13 Nov

African Economic Growth Rides on Wireless Rails

A telecommunications boom is lifting an industry and a continent.

In Kenya, hundreds of thousands of people are rising out of poverty as mobile-money services turn subsistence farmers into business people. A similar dynamic drives Ethiopia, the fastest-growing economy in Africa, where the gross domestic product is forecast to climb 8 percent in 2019. Borrowing costs in Ghana plummeted almost 2.5 percentage points during the past 12 months amid an unprecedented gain in GDP that’s been led by the growth of the telecom industry.

From the Atlantic to the Indian Ocean, hand-held phones are letting people become their own ATMs, increasing economic activity by enabling payments for food, travel, school and business. Wireless communication is driving economic growth in sub-Saharan Africa much as the railroad did in the 19th-century U.S., accounting for almost a tenth of global mobile subscribers and a growth rate that’s beating the world.

The transformation is reflected in the more than 1,300 publicly-traded companies that make up corporate Africa. The value of communications firms increased during the past five years to 25 percent of the total market capitalization of African companies, up from 16 percent, according to data compiled by Bloomberg. Materials and energy, the natural-resources benchmarks that defined the region since its colonial days, diminished to a combined 18 percent from 27 percent during the same period.

Read more here: African Economic Growth Rides on Wireless Rails

02 Oct

Kenya: Safaricom’s share of calls market hits 5-year high

Kenya. Safaricom’s share of the voice calls market rose to a five-year high in the year ended June 2017, underscoring the company’s continued dominance of Kenya’s telecommunication market.

Newly-released data from the Communications Authority of Kenya (CA) shows that Safaricom had 80.4 per cent share of voice traffic, up from 75.7 per cent the previous year.
Safaricom’s dominance of the voice market last rose past 80 per cent in the year ended June 2012.

Kenya’s two other telecoms operators, Telkom Kenya and Airtel, saw their share of voice traffic shrink, signalling the challenge they face fighting for space in a market dominated by the Safaricom behemoth.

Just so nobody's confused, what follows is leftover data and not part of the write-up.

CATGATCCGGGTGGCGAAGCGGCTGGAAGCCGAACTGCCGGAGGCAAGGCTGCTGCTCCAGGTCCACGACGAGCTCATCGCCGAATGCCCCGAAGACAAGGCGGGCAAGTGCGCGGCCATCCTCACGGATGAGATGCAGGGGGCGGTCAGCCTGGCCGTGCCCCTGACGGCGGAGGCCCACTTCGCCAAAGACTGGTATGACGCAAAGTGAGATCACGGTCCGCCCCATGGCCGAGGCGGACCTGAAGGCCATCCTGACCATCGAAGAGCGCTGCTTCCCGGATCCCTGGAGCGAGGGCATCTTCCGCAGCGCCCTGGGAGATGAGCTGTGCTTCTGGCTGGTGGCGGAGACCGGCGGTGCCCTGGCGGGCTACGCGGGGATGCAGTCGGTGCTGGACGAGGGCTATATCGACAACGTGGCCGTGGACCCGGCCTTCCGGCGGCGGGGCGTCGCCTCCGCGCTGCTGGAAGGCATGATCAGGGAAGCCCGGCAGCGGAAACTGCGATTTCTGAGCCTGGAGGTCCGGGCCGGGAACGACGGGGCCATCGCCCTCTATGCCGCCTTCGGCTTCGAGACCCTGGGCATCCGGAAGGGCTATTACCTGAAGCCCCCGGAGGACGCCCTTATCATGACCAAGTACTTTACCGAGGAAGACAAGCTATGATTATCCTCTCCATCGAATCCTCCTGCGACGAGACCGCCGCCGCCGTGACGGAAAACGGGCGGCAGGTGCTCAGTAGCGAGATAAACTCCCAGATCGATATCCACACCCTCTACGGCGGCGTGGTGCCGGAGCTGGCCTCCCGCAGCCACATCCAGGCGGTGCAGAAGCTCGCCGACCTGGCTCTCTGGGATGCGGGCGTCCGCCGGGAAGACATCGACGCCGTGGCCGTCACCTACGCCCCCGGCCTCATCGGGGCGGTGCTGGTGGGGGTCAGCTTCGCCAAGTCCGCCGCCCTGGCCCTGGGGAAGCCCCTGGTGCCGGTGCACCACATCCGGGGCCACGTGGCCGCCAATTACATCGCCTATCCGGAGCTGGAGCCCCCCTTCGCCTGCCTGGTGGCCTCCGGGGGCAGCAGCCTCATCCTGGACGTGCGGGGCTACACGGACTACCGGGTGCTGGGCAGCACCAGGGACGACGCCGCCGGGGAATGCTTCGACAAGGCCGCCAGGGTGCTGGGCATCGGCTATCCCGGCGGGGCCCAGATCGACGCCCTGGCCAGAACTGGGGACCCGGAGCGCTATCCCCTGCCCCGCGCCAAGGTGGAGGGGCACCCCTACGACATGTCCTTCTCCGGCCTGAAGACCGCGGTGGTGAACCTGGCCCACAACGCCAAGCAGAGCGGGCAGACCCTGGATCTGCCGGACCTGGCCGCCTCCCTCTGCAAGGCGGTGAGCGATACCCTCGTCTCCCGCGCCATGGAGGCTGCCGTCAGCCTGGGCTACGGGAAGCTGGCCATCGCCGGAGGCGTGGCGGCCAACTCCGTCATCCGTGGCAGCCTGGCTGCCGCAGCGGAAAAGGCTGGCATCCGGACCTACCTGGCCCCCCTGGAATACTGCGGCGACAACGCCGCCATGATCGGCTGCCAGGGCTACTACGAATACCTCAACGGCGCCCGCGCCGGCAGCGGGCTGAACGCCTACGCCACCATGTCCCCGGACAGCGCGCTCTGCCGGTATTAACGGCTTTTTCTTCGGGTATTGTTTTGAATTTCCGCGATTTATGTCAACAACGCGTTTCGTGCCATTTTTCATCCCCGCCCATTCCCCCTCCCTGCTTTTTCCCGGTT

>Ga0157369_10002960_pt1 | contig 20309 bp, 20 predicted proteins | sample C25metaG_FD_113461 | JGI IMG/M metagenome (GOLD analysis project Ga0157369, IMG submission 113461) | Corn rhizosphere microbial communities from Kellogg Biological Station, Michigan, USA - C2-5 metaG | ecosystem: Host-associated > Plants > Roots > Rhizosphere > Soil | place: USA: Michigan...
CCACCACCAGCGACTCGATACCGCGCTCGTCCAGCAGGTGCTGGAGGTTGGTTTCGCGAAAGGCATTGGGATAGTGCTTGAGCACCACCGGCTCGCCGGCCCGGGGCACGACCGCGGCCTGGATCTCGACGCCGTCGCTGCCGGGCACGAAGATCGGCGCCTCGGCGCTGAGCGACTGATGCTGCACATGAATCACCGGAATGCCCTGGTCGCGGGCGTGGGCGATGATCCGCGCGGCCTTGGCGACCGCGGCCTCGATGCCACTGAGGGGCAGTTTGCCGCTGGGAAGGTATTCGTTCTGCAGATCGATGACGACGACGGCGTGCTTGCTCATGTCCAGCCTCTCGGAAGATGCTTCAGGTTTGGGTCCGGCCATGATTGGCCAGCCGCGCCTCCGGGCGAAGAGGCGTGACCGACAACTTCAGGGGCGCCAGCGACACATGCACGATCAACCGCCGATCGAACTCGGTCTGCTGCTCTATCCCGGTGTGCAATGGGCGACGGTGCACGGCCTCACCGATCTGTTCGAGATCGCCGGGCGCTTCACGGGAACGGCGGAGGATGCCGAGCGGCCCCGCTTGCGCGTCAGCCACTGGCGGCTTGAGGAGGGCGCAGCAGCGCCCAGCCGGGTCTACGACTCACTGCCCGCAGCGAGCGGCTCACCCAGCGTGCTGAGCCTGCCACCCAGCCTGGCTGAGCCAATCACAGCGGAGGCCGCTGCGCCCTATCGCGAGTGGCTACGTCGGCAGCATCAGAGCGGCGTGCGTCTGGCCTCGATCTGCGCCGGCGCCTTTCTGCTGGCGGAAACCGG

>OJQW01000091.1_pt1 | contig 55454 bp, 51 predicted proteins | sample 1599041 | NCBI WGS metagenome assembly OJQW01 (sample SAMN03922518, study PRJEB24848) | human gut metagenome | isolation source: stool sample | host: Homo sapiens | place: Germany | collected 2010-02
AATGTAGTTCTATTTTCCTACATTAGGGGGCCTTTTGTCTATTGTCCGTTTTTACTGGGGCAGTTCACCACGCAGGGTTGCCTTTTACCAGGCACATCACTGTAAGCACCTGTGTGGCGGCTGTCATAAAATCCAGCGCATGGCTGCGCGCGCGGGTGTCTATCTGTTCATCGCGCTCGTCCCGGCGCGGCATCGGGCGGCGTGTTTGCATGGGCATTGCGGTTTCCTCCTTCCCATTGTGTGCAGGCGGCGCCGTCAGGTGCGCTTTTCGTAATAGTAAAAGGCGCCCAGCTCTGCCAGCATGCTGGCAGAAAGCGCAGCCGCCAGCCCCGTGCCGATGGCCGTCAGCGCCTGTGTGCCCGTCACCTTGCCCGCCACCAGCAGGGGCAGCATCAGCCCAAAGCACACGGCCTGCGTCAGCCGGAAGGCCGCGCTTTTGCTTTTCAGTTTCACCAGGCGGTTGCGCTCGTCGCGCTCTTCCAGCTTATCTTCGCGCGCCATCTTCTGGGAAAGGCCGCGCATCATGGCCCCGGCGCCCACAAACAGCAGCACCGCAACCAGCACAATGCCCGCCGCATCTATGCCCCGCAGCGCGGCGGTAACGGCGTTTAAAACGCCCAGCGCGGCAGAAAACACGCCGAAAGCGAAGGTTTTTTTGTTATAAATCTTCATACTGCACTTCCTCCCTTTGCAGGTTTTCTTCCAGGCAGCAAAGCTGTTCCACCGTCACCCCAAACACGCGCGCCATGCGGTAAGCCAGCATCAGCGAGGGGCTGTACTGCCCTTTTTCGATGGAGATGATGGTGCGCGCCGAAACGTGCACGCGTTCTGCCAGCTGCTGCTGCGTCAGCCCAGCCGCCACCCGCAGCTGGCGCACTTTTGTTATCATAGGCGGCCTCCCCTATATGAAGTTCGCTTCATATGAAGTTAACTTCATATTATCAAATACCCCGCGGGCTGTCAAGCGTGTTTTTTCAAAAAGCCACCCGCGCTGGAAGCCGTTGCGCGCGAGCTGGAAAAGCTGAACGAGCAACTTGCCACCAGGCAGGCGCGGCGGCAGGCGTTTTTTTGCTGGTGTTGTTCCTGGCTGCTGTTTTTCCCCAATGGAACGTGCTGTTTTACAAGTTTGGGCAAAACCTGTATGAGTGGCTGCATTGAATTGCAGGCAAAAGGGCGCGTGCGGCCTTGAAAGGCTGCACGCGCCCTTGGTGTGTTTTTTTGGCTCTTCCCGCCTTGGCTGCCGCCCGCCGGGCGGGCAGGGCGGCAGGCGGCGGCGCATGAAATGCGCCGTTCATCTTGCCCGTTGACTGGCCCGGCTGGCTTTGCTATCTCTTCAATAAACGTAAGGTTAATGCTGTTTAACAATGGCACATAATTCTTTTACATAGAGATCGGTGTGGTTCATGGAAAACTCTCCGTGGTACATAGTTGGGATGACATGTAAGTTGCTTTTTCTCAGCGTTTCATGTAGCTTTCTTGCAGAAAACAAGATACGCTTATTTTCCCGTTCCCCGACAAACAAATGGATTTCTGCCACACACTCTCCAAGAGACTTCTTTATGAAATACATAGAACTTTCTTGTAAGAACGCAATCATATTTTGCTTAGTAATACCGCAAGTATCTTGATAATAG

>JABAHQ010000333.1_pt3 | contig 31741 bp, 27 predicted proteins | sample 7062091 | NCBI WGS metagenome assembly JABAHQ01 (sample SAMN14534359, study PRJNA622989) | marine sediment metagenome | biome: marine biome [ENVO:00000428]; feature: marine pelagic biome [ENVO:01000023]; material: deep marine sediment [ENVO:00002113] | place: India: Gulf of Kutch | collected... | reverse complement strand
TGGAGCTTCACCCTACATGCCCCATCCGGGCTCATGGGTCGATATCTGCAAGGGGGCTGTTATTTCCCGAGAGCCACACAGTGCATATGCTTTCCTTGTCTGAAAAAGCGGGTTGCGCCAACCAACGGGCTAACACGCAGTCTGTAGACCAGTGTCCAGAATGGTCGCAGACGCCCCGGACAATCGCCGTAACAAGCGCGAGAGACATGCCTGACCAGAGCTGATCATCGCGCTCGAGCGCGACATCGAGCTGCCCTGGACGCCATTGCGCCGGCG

Telkom Kenya’s market share fell from 8.6 per cent in 2015/16 to 6.3 per cent in 2016/17 while Airtel’s market share fell from 15.4 per cent to 12.9 per cent, according the latest industry report.

The CA attributes the changes to pricing decisions made by the two smaller operators.
Upward reviews made to voice and data tariffs have seen customers either flee from the smaller operators or choose not to use those networks when making calls, the CA report says.

The report paints a rather darkly picture for competitiveness of Kenya’s telecommunication sector, pointing ever more to the question of the smaller operators’ ability to survive in the current market structure.

Of the three mobile network operators, Safaricom remains the only profitable company. Airtel Kenya’s most recent financial results show that the company is operating deep in the red with current liabilities that far outweigh its assets. The trends in mobile voice traffic are also reflective of the overall picture in the telecommunications sector.

The CA report shows that there were 40.2 million mobile subscribers in Kenya at the end of June 2017.

The data shows that over the past five years, Safaricom’s customer numbers, buoyed by the company’s market share, rose to over 70 per cent for the first time in the year ended June 2017 since 2010.

Read more: Safaricom’s share of calls market hits 5-year high